Leaders need to know their numbers

This doesn’t mean that the rest of your leadership team should sit back and let the one with the calculator worry about the money. Each member of your leadership team needs to understand the organisation’s finances, how external market factors impact your organisation and how their team contributes to (or takes from) the bottom line. It’s also important that they understand the financial consequences of the decisions they make on the organisation as a whole, and the knock on effect this has on delivering social value. They need to role model good stewardship of your funds to their teams, just as much as the finance manager does. Most of all, they need to be prepared to make the difficult financial decisions collectively, as a team, rather than protecting their little kingdom at the expense of the rest of the organisation. A good finance manager, who can present information clearly and support evidence-based decision making, is a vital contributor to this kind of leadership performance.

For more information on CBB’s consulting services, please contact us via email consulting@cbb.com.au or phone 1300 284 364.


How financially savvy is your board?

By Ron Yates, former Senior Financial Consultant

I saw some promotional material recently that asked if your board knew the difference between cash and profit. The question gave me cause for concern. Not for profit (NFP) boards hold ultimate responsibility for the financial viability of their organisations so, while this is clearly a legitimate question, such a fundamental gap in financial understanding at a board level represents a significant risk for any NFP.

Many NFPs struggle to recruit board members that can bring an understanding of the cause, connection with the client group along with financial and management experience necessary to run the organisation. But the days are long gone when not for profits could get by with a treasurer who knows the numbers and little else by way of financial acumen. The context that we operate in, and the significant change to business models as a result of the NDIS and consumer directed aged care, mean that you need a board with financial nous.

So what skills do my board members need?

We’re not suggesting that everyone on your board should be a fully qualified and paid up member of the accounting profession. Board members don’t need to know how to prepare accounts, but they do need to know how to interpret them, and it goes beyond simply understanding the P&L. A proper understanding of organisational financials is critical to effective strategic decision making and risk management. Here are some of the things we would expect financially savvy board members to be able to do:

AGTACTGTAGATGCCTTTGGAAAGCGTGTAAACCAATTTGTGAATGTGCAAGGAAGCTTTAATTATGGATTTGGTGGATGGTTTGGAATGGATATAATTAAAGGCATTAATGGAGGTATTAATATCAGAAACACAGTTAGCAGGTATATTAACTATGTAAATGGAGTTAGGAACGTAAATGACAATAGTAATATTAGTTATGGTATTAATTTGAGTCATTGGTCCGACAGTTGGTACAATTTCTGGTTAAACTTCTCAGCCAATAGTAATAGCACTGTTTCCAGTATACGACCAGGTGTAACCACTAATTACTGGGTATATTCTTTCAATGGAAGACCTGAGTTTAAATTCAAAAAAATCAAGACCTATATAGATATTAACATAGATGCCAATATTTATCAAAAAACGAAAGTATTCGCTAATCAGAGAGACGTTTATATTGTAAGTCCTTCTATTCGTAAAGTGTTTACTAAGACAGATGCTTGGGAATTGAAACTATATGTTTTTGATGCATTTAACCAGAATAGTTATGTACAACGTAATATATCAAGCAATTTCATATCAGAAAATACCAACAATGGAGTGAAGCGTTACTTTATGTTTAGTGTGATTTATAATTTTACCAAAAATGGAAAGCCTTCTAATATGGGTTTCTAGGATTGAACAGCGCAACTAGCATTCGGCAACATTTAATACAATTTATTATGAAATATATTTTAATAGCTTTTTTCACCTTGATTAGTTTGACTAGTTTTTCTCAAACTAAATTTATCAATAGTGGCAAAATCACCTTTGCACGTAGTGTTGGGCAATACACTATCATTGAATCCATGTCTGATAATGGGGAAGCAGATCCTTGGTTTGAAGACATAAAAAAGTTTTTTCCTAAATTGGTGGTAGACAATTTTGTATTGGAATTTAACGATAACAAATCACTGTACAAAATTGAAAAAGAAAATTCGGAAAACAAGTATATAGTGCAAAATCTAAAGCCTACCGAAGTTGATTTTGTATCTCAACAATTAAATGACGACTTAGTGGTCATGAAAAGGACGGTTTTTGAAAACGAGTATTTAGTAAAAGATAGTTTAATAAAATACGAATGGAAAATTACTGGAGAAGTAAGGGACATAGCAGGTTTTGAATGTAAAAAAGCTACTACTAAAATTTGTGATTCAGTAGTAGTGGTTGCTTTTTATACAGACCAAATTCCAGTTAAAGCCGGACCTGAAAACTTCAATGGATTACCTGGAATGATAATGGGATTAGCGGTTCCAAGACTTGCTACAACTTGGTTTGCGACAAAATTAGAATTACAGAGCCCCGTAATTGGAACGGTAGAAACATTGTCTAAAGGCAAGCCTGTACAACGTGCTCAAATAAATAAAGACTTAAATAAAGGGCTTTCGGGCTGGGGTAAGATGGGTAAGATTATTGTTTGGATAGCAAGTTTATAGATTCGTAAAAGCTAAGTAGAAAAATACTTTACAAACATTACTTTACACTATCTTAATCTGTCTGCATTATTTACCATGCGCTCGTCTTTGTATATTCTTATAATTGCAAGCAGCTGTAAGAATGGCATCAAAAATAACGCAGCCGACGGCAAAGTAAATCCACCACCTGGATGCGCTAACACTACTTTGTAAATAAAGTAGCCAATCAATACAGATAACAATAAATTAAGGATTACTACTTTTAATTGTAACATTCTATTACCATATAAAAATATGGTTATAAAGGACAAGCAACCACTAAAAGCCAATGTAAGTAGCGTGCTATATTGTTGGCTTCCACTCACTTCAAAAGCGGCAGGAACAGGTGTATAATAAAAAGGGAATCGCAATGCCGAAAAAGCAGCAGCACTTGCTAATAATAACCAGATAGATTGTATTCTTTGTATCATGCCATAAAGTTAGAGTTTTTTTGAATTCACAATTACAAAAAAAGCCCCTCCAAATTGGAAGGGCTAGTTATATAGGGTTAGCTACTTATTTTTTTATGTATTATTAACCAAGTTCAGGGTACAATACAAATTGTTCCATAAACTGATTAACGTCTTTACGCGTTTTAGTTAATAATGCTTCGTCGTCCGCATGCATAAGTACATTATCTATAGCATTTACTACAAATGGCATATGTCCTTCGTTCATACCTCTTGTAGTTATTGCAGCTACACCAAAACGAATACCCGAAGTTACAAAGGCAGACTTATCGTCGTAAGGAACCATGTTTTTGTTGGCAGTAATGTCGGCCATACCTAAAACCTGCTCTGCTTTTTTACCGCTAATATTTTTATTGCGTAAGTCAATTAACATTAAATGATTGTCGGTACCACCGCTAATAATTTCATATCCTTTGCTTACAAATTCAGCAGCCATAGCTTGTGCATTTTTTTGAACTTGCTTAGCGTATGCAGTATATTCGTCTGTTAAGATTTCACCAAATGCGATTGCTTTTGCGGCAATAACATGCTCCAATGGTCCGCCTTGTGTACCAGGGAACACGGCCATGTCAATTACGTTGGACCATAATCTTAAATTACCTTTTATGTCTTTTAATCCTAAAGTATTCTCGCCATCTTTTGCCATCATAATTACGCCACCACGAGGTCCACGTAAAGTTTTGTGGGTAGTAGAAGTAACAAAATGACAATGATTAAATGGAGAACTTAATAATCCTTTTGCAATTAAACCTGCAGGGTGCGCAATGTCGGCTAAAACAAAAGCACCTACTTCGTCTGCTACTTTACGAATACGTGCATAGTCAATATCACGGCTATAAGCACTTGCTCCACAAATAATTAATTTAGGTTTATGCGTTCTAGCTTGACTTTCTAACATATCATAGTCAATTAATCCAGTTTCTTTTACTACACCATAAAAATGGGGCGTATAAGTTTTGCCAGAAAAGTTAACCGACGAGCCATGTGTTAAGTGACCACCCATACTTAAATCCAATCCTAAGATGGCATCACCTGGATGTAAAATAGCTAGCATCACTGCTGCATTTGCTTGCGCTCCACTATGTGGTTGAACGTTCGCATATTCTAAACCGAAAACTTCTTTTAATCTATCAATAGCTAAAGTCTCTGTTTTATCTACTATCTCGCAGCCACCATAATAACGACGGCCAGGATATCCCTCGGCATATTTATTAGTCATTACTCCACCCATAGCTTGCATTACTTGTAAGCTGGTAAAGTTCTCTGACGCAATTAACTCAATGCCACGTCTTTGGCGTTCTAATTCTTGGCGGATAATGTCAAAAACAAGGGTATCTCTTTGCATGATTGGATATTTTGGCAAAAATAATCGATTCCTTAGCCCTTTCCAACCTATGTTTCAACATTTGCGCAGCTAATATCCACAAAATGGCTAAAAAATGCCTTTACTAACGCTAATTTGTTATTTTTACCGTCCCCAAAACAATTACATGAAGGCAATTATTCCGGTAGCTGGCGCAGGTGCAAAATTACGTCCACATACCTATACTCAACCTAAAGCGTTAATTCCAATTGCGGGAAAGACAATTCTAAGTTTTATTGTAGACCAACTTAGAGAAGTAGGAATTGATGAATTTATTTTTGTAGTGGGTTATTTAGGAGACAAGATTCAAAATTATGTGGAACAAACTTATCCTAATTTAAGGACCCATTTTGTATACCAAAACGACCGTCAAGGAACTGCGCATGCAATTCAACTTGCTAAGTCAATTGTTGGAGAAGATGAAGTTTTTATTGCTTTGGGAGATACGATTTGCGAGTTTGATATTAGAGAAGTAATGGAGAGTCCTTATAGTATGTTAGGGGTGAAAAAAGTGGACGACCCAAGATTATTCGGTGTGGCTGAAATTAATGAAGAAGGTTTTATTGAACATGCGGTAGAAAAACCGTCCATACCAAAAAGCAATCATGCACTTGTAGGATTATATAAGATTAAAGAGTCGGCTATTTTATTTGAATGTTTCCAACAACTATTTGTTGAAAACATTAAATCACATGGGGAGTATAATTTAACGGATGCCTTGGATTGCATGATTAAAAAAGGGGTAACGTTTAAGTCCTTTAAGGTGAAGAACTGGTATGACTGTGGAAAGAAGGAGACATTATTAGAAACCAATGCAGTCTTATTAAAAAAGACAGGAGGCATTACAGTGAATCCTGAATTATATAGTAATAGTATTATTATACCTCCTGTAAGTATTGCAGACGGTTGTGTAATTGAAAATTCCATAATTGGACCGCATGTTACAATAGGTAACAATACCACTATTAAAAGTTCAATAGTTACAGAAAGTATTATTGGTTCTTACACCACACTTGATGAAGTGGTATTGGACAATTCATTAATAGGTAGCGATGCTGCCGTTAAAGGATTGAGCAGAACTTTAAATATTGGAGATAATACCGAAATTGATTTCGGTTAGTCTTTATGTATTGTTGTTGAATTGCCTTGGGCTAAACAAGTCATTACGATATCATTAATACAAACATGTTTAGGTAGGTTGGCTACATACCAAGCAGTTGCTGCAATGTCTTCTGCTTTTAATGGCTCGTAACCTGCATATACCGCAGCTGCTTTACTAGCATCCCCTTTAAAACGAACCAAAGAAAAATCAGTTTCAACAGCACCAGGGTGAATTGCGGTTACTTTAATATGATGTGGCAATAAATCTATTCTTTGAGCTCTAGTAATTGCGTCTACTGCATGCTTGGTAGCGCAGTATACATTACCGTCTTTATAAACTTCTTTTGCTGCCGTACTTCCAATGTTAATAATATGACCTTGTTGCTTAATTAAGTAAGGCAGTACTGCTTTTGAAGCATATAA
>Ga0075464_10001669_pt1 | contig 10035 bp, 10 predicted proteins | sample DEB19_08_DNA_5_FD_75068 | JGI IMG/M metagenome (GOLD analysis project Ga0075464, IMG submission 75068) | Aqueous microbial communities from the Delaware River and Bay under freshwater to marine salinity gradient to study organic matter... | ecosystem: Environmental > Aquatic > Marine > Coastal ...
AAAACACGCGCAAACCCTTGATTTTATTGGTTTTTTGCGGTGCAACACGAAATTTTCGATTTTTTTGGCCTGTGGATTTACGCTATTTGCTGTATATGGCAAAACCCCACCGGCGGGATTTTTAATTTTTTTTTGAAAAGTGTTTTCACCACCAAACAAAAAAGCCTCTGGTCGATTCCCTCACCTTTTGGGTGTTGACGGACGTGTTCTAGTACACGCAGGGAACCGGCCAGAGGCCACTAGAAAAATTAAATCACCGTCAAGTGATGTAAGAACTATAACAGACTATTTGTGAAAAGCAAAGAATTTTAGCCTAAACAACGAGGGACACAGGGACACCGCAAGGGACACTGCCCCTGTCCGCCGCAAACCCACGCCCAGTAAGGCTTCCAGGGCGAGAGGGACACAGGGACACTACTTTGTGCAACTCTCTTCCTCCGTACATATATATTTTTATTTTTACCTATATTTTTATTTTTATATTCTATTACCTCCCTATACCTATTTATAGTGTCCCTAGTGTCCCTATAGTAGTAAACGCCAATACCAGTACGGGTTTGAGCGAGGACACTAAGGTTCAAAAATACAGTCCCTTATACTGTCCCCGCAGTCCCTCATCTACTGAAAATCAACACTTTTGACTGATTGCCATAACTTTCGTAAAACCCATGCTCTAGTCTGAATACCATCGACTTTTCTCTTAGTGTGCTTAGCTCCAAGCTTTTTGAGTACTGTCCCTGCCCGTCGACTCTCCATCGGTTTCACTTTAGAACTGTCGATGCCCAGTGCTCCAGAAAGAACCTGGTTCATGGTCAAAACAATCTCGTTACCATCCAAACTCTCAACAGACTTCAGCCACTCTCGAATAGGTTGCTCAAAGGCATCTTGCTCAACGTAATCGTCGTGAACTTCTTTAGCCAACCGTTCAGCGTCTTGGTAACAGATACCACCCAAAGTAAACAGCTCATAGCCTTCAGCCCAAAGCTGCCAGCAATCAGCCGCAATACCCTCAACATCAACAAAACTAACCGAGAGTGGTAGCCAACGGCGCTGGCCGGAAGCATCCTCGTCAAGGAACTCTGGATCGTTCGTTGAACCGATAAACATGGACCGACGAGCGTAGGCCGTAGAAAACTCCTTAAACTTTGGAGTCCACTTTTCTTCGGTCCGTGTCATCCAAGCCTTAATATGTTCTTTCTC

• Spot issues and trends in the monthly reporting.
  • Understand the detail of the balance sheet, not just the bottom line. For example, fixed vs. current assets and their impact on current and future liabilities.
  • Understand a cashflow forecast.
  • Understand different types of funds, including the restrictions on grant or contract funding, and the implications on solvency.
  • The cost of running (and closing) the business.
  • The reserve levels required be the organisation.
  • Your strategy for investing reserves, and how this contributes to your longer term business strategy.
  • Make decisions based on financial evidence and projections.

Bringing board members on board

When bringing new people onto your board, don’t assume that their previous board experience will be sufficient for them to interpret and question your financials. Your way of representing different funding programs or cost centres is likely to be different to their previous organisation.

Without providing an adequate briefing to new board members on how the accounts are presented, there is a risk that they might make incorrect assumptions and misinterpret the numbers. Always take the time to run through financial reports with your new board members to explain what the information represents in the context of the organisation.

It’s a two-way street

Don’t forget that the board/management relationship is a two-way street – this applies as much to the financials as operational matters. Consider what your board needs to see to govern effectively, monitor the organisation’s position and make decisions.